A Japanese consular official who committed suicide in Shanghai in 2004 was blackmailed by Chinese intelligence agents who set him up with a woman in an attempt to obtain classified information, Japan's foreign minister said Saturday.
The Foreign Ministry had previously said only the official's death was a result of an unspecified diplomatic incident with a Chinese intelligence official.
But Foreign Minister Taro Aso said on Saturday that the official committed suicide in May 2004 and left a note.
"They approached him, offering to arrange a sexy woman for him," Aso said in a speech. "Then he was blackmailed to give away secret codes for classified information. It is clear from a suicide note he left."
The diplomat was asked to provide numbers needed to decipher secret codes but chose to kill himself instead because he could not sell out his country, Aso said.
Amid media speculation about intelligence operations featuring "honey traps" targeting Japanese diplomats in China, Prime Minister Junichiro Koizumi last month warned diplomats of "seductions or attempts to steal secrets."
The Foreign Ministry also urged embassy and consulate workers worldwide to be on their guard and ordered all staffers in China to use extra caution against spy activities.
"Most diplomats aren't so good looking (and) they should be trained to be cautious when they're approached by women," Aso said, according to the Kyodo News Agency.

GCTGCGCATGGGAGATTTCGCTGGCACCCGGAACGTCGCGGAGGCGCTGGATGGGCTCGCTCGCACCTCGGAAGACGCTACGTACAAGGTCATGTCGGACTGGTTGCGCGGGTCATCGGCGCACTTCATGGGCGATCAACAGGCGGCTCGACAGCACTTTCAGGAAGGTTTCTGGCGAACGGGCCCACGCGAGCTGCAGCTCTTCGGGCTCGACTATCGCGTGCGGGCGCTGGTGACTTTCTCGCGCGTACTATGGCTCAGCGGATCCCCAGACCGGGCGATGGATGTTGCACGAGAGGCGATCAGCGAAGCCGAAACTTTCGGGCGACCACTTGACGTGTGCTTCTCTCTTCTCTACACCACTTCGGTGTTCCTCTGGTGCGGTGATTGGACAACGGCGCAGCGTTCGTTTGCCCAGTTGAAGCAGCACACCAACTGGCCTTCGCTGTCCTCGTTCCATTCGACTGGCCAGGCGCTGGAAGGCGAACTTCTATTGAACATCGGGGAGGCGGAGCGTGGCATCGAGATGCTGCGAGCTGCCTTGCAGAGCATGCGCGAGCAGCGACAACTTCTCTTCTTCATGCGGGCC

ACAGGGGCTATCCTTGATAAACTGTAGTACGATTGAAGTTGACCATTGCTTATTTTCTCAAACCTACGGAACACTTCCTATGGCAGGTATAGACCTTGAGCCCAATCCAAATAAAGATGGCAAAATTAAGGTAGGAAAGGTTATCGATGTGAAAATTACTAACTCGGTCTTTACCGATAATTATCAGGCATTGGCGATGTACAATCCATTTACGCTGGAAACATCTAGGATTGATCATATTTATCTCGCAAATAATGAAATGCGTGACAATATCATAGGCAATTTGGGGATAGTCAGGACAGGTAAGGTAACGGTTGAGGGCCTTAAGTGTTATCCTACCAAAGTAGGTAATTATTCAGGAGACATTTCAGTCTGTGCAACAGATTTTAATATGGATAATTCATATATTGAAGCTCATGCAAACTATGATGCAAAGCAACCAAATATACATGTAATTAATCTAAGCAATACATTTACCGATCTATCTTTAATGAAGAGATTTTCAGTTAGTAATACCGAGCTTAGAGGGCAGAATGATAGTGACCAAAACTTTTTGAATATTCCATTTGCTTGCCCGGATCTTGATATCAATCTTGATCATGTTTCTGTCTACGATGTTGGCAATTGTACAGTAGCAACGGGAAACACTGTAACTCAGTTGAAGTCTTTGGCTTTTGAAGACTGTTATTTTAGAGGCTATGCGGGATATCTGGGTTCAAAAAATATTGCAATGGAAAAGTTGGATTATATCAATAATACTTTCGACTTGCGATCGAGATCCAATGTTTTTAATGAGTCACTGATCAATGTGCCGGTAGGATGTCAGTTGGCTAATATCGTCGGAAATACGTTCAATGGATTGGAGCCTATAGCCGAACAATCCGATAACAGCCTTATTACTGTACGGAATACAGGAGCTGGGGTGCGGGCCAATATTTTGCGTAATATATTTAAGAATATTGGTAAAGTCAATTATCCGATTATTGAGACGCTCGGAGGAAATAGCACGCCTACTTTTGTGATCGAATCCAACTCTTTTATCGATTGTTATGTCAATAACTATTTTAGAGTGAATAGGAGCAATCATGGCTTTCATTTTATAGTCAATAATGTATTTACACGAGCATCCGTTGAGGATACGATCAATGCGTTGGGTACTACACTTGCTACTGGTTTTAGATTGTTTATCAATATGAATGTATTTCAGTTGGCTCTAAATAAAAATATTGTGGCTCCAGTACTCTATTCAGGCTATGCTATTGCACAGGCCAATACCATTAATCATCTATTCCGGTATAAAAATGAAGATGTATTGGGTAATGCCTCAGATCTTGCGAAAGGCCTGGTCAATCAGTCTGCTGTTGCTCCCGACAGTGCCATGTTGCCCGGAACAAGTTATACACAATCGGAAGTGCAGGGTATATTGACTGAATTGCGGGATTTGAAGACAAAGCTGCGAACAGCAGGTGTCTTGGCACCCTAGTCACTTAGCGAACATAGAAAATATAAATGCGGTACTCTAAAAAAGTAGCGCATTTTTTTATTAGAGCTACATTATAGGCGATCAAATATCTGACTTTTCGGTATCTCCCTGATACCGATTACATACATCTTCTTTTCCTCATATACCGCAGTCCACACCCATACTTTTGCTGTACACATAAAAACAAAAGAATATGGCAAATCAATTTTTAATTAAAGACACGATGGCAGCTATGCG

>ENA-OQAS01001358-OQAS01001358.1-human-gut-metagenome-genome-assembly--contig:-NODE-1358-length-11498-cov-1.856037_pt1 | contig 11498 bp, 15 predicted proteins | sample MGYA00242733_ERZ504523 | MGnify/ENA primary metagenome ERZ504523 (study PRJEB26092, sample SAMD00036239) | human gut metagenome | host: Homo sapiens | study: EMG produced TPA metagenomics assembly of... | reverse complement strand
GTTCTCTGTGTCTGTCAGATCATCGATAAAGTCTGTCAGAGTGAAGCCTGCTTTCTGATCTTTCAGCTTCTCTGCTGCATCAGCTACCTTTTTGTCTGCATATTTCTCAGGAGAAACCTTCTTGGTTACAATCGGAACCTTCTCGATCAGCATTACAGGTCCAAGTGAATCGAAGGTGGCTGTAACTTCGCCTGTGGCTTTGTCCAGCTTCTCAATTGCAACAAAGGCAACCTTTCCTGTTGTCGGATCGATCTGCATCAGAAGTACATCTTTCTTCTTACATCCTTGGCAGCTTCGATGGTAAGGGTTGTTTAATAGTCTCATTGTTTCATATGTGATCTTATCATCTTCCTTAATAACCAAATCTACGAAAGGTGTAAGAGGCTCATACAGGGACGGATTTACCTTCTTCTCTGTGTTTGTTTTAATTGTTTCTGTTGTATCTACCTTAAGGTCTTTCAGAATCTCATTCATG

The incident prompted Japan last month to accuse China of violating the Vienna convention on diplomatic relations that guarantees the inviolability of diplomats.
Beijing in turn issued a harsh protest over Tokyo's suggestion that the actions of a Chinese spy might have forced the consular official to take his life.
Kyodo said Aso planned to take a decisive action against China over the issue. It did not elaborate.
Relations between Tokyo and Beijing have been battered in recent months by a string of disputes.
The two sides have argued over Koizumi's visits to a shrine that honors Japan's war dead including convicted war criminals, conflicting interpretations of Japan's wartime atrocities, as well as undersea gas deposits in the East China Sea.